For more information about the history of Dambulla see Dambulla
Walking down the hill from the cave temples we passed the Golden temple with the golden Buddha. From there we continue our trip to the spices garden. On our way to our hotel Thilanka in Kandy, we make a stop at a very colorful Hindu temple, where a ceremony is taken place.
Kandy (6 until 7 March)
Kandy is the hill capital and last stronghold of the Sinhala Kings, 1592-1815. Time has not affected the aura of grandeur. Encircled by hills with a tranquil lake in its centre it is the site of the Buddhist Temple of the Tooth (Sri Dalada Maligawa) and the royal botanical gardens. Nowadays Kandy is a handicraft centre (especially gem stones) and its traditional dances are the most spectacular in the country.
Too bad the National museum and the Queens bath were closed because of renovation. But visiting the royal palace of Kandy and the Temple of the Tooth during the evening ceremony was a great experience. The relic cannot be seen: it is encased in seven golden caskets covered with precious gemstones. The relic was smuggled from India to Sri Lanka by princess Hemamali in her hair and played an important role in local politics: whoever holds the relic, holds the governance of the country.
In the afternoon we enjoyed a performance of Kandy dancers, very exciting and colourful, beautiful costumes and exiting movement. At the end of the show dancers walking barefoot on hot coals and spitting fire.
Because of rain expected the visit on Tuesday to the botanical gardens was postponed. We relaxed near the swimming pool and the bar, which had a magnificent view over the city and the lake.
For more information about the history of Kandy see https://en.wikipedia.org/wiki/Kandy
Nuwara Eliya (8 until 9 March)
But first we visited the Royal Botanical Gardens. The weather was much better and we were happy to be able to visit this marvellous, very well maintained garden. It has more than 4000 species of plants, dates back to 1371, was more or less renewed by the English in 1821. The garden has a total area of 0,59 km2 and includes avenues and trees planted by international guests e.g. prince Nicolas of the Romanov family in 1897 and president Tito in 1959.
The road to Nuwara Eliya is a beautiful touristic road with tea plantations and waterfalls. Shops along the road sell typical products of a mild highland, carrot, coal, beet, flowers.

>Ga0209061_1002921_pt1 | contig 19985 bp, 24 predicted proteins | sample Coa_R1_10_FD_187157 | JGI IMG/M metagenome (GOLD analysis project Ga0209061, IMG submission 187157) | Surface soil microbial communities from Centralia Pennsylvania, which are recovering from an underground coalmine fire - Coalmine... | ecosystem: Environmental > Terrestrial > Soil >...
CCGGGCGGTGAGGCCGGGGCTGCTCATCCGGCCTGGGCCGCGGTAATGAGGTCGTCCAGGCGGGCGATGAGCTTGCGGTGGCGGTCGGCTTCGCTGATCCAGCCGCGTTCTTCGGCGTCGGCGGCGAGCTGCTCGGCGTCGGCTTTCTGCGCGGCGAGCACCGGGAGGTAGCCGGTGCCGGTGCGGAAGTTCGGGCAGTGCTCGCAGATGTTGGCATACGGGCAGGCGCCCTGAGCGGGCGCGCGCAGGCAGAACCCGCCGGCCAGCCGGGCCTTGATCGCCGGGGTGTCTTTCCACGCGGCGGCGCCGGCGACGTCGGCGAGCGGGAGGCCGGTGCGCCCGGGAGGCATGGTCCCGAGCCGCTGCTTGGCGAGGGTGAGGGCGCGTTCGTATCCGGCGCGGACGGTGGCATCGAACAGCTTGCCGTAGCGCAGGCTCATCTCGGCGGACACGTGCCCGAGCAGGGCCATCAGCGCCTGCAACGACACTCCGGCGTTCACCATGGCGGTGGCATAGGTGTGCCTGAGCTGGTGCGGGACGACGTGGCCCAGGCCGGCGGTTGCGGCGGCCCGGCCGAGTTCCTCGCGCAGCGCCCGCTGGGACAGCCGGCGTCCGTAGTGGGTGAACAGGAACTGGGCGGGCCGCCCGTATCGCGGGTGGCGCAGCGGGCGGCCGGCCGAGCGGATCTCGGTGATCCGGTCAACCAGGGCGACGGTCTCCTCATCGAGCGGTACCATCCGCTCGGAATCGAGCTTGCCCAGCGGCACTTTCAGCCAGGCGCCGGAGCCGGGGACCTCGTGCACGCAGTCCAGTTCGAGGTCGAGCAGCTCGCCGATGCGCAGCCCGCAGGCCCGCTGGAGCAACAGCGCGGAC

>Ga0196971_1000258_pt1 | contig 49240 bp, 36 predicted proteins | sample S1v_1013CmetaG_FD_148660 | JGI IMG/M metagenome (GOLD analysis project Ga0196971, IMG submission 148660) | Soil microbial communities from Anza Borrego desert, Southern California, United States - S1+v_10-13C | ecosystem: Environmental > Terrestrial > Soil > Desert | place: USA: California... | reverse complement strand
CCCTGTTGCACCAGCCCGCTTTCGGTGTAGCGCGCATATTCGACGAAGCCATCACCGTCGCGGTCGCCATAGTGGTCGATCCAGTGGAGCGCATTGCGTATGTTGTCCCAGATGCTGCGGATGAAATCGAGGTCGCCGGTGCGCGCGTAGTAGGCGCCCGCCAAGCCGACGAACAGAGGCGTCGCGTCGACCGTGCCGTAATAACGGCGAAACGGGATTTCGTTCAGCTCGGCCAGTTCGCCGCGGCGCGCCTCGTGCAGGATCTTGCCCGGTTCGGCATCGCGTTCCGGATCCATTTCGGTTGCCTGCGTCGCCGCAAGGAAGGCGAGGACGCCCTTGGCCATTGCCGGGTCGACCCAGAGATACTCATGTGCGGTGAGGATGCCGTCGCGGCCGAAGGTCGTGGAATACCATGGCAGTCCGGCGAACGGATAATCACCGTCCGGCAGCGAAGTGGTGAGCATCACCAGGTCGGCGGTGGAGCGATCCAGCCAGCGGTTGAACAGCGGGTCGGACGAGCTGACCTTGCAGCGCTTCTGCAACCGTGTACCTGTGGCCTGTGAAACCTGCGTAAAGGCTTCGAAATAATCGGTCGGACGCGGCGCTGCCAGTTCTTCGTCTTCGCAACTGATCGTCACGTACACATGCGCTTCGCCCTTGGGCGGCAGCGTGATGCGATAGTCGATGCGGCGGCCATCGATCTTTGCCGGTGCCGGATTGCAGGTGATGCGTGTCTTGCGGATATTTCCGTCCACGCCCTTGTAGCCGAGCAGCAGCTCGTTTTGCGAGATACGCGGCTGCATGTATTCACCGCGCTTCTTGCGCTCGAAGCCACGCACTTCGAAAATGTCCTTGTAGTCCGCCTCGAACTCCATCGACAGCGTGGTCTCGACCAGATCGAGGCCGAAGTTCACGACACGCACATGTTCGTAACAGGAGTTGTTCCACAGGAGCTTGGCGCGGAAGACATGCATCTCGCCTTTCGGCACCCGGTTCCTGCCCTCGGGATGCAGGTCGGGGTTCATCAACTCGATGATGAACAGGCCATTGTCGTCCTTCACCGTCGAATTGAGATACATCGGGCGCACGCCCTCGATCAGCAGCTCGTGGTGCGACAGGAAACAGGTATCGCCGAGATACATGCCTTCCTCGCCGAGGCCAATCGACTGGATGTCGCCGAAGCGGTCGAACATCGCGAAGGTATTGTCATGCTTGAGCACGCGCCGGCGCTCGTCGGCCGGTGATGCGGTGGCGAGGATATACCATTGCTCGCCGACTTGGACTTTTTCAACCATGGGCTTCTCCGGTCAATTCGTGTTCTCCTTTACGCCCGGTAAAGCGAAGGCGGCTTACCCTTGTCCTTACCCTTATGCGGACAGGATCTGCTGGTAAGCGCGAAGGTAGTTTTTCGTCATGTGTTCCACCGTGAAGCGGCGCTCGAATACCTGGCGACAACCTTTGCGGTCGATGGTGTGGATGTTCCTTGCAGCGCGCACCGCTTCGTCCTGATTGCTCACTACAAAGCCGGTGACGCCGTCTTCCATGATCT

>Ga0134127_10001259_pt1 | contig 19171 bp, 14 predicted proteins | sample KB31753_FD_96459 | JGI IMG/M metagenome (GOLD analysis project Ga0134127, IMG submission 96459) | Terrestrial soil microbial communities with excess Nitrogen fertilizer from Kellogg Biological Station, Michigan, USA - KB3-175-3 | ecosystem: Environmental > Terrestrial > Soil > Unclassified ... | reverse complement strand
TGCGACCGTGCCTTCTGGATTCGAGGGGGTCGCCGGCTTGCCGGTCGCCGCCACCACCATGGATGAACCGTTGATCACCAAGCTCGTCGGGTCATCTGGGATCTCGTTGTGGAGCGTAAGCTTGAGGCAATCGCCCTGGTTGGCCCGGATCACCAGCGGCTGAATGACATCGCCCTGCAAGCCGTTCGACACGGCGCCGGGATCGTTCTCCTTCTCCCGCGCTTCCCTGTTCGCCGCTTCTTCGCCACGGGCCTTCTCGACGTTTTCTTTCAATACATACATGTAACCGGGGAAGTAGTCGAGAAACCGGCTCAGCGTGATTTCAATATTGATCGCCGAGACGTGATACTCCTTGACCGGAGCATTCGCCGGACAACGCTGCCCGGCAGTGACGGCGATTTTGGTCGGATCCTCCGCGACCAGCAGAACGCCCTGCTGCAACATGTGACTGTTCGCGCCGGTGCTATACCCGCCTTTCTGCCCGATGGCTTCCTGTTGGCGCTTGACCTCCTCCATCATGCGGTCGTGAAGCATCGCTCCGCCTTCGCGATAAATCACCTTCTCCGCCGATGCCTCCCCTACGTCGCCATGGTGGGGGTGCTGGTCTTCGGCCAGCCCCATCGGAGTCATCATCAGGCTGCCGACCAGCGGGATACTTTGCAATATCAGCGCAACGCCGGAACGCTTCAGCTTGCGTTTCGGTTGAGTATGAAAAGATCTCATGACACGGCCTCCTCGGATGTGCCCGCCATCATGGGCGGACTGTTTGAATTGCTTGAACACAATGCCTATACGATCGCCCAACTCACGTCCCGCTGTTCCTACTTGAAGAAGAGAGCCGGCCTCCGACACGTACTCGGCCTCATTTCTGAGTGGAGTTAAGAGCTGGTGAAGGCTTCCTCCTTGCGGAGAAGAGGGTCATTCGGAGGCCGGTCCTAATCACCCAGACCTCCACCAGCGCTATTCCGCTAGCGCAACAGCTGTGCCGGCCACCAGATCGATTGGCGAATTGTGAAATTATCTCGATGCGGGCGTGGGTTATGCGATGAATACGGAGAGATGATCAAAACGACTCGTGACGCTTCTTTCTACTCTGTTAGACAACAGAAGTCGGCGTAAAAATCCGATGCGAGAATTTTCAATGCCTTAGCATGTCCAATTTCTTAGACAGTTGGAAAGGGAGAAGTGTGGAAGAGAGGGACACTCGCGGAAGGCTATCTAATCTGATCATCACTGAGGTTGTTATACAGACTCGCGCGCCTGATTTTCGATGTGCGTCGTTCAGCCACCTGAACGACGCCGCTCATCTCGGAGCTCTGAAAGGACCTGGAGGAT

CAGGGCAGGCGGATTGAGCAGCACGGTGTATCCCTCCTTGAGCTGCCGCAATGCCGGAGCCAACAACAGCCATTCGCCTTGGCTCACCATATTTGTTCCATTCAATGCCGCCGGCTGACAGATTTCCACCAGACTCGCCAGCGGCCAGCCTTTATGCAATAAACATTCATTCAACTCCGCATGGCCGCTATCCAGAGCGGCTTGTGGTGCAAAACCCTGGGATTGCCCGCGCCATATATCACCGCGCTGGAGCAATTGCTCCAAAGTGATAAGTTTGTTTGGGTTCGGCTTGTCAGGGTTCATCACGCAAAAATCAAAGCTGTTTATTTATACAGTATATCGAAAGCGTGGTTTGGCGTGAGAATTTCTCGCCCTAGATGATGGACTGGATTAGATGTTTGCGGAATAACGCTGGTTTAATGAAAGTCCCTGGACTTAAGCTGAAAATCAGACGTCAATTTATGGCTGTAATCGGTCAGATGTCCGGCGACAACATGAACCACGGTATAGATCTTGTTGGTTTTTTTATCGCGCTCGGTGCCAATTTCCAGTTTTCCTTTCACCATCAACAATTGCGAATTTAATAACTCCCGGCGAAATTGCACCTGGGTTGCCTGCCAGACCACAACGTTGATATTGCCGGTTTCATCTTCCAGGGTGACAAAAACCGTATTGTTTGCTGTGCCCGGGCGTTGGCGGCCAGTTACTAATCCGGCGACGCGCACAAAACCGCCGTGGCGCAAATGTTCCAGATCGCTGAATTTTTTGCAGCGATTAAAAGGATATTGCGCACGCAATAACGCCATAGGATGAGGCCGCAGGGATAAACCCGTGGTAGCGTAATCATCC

Our hotel is the old Grand Hotel, still in colonial English style, including a very nice bar with a burning fireplace. They serve several brands of whisky.
pictures Kandy Royal Botanical Garden
Thursday 9 March we had an early (5:00 am) wake-up call for the hiking trip in the Horton Plains. It turned out to be one of the heaviest days, also because 4 of us had a cough and even fever, but we did not want to miss anything of course. We drove to about 2.000 m height where the walk started to World’s End and Baker Falls. The place was crowded with tourists. Nice weather to walk, beautiful scenes and views. We arrived just in time at World’s End before the fog from the valley clouded the view. The trip was about 10 km and after that we were glad to return to the hotel for a nap and to relax.
pictures Horton Plains
Ella (10 until 11 March)
After a long sleep we took the famous train to Ella. At 13:30, 1 hour later than scheduled we and many other tourist, stepped in the Air-conditioned First Class. Desa arranged a visit to the machinist’s cabin to make some pictures. The nicest pictures were made not in the first class but from the platforms between the wagons. Especially when the train made a bend at the 9 arch-bridge from 1921 close to Demodera where we left the train and were picked up by Desa.
Ella is a relaxed mountain village full of young Western tourists, backpackers, looking like hippies in the 1960’s. Many small hotels and restaurants with live-music. Our hotel, 98 acres, is situated on a hill with a magnificent view of little Adam’s peak, on which we could see tourists walking. The plan was to climb to Adam’s peak, but we had to recover from the flu, so a visit to the town or a massage/steam bath instead.
Tissamaharama (12 until 13 March)
Tissamaharama was our next stop, for a safari the next day in Yala National Park. On the route we stopped at the Ella Gap, a deep ravine along the road, and the Dowa temple, with a 8 m. high Buddha statue carved in the rock, of which is said that it has the most powerful and serene expression of Sri Lanka. The temple itself has very colorful frescoes and statues. Then to the Rawana Falls, with many tourists and little shops.
Late in the afternoon we went to Kataragama, a pilgrimage place for many religions: Buddhism, Hinduism, Islam. It was crowded with people, offering food and flowers, also because it is Sunday and Poya (full moon), during which the sale of alcoholic beverages, meats and fish is prohibited. Poya signifies the Buddha’s first visit to Sri Lanka to settle a dispute between Yakkas and Nagas.